Foot



[Eng.]


  1. A unit of two or three syllables in classic Latin and Greek verse. A verse consisted of anywhere between two and six feet, dimeter, trimeter, tetrameter, pentameter and hexameter. The main types of foot are the iamb (short - long), trochee (long - short), anapest (short - short - long), dachtyl (long - short - short), spondee (long - long), and the tribrach (short - short - short). The verse types were named according to the type of foot and the number of feet in each line. (See Prosody)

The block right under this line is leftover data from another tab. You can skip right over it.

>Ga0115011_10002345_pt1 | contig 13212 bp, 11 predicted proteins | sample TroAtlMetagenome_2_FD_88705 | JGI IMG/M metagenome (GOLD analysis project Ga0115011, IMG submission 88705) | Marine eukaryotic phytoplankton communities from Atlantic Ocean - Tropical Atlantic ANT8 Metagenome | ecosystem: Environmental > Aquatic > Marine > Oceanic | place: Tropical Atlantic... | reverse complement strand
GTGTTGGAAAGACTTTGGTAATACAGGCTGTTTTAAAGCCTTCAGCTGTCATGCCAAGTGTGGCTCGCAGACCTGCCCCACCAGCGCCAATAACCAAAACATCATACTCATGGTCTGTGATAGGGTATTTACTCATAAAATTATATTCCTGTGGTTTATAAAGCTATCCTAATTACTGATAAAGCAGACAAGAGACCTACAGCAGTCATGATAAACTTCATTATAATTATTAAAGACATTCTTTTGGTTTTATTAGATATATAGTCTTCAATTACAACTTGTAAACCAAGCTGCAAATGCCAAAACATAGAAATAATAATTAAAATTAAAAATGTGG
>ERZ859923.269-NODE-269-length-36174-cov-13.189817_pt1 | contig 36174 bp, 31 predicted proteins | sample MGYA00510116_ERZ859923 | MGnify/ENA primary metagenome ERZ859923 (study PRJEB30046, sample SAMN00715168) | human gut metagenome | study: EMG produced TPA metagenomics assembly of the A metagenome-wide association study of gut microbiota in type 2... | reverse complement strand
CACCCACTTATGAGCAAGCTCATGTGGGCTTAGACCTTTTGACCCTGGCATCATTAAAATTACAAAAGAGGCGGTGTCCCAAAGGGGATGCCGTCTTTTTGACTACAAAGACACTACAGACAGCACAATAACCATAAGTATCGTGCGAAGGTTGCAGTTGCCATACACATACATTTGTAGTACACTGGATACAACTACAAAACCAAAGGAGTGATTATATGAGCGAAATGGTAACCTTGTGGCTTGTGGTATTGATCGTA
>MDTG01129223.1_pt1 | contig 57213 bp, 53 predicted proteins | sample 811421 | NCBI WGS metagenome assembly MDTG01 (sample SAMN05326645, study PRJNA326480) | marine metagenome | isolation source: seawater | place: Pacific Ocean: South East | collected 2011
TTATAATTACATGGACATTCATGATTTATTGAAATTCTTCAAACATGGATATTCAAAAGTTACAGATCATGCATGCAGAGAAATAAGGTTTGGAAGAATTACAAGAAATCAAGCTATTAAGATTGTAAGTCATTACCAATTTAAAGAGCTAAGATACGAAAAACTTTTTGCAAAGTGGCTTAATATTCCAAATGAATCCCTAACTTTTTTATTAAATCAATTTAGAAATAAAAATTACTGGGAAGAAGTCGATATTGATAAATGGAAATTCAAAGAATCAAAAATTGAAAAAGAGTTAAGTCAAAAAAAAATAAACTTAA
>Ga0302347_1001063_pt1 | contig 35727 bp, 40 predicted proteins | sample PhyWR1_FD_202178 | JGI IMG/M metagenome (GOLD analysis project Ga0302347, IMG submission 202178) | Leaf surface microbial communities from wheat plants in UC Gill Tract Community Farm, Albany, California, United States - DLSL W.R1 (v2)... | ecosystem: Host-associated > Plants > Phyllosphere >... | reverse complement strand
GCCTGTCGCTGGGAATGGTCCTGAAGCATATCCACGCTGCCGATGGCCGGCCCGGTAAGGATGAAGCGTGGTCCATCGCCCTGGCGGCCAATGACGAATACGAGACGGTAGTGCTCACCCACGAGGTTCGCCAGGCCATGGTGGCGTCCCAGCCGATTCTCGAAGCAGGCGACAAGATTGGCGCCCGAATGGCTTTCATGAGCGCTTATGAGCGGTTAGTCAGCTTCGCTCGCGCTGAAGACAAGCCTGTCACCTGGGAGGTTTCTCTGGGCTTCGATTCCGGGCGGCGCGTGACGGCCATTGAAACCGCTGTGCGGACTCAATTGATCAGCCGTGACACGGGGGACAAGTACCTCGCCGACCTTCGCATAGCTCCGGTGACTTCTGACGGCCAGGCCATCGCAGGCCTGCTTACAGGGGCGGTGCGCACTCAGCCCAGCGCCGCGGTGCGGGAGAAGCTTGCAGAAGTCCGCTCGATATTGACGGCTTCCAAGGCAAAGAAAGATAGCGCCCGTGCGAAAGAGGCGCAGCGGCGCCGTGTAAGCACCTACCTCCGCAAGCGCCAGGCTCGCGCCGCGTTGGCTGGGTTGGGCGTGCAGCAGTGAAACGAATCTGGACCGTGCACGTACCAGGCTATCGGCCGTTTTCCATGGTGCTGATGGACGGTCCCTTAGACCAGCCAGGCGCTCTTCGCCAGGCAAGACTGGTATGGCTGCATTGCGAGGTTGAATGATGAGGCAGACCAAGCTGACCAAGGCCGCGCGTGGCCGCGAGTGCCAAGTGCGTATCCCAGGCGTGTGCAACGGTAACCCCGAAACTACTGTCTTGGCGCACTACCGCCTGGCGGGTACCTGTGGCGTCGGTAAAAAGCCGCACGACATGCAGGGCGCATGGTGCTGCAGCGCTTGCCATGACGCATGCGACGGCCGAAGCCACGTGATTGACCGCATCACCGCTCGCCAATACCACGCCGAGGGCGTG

2. In organ building, the foot is a measure of the pitch at which a pipe sounds. An open flu pipe sounding the pitch "C" (two octaves below middle C) actually measures about 8 foot in length. This pipe represents all pipes, regardless of their actual length, that sound the pitch directly corresponding to the key pressed. So, pressing the "C" key (two octaves below middle C) will produce that specific pitch. If the pitch produced by that key is an octave lower, the pipe would be twice as long, or 16 foot and if the pitch is an octave higher, the pipe would be half as long, or 4 foot.


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